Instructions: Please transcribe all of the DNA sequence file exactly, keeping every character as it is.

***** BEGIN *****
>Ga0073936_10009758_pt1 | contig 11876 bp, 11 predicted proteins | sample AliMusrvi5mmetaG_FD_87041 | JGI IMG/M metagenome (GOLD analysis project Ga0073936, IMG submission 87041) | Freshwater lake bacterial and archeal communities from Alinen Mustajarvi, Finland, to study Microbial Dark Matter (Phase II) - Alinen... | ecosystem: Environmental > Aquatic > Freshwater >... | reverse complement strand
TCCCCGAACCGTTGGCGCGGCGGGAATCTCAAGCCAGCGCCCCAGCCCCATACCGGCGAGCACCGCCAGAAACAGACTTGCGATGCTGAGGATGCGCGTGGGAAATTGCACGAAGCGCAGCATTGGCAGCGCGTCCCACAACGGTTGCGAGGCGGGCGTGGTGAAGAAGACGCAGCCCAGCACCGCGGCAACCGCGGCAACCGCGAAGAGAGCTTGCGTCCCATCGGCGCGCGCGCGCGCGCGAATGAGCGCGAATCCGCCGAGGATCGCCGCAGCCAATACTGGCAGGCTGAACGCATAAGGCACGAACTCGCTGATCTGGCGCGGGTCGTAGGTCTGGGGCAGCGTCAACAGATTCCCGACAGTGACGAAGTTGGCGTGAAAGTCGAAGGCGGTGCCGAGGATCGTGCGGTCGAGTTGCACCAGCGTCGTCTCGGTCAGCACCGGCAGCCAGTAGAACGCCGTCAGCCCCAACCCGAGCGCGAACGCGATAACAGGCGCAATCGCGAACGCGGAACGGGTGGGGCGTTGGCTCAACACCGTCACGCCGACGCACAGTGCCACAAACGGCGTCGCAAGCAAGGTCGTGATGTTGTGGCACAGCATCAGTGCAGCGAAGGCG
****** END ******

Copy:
>Ga0073936_10009758_pt1 | contig 11876 bp, 11 predicted proteins | sample AliMusrvi5mmetaG_FD_87041 | JGI IMG/M metagenome (GOLD analysis project Ga0073936, IMG submission 87041) | Freshwater lake bacterial and archeal communities from Alinen Mustajarvi, Finland, to study Microbial Dark Matter (Phase II) - Alinen... | ecosystem: Environmental > Aquatic > Freshwater >... | reverse complement strand
TCCCCGAACCGTTGGCGCGGCGGGAATCTCAAGCCAGCGCCCCAGCCCCATACCGGCGAGCACCGCCAGAAACAGACTTGCGATGCTGAGGATGCGCGTGGGAAATTGCACGAAGCGCAGCATTGGCAGCGCGTCCCACAACGGTTGCGAGGCGGGCGTGGTGAAGAAGACGCAGCCCAGCACCGCGGCAACCGCGGCAACCGCGAAGAGAGCTTGCGTCCCATCGGCGCGCGCGCGCGCGCGAATGAGCGCGAATCCGCCGAGGATCGCCGCAGCCAATACTGGCAGGCTGAACGCATAAGGCACGAACTCGCTGATCTGGCGCGGGTCGTAGGTCTGGGGCAGCGTCAACAGATTCCCGACAGTGACGAAGTTGGCGTGAAAGTCGAAGGCGGTGCCGAGGATCGTGCGGTCGAGTTGCACCAGCGTCGTCTCGGTCAGCACCGGCAGCCAGTAGAACGCCGTCAGCCCCAACCCGAGCGCGAACGCGATAACAGGCGCAATCGCGAACGCGGAACGGGTGGGGCGTTGGCTCAACACCGTCACGCCGACGCACAGTGCCACAAACGGCGTCGCAAGCAAGGTCGTGATGTTGTGGCACAGCATCAGTGCAGCGAAGGCG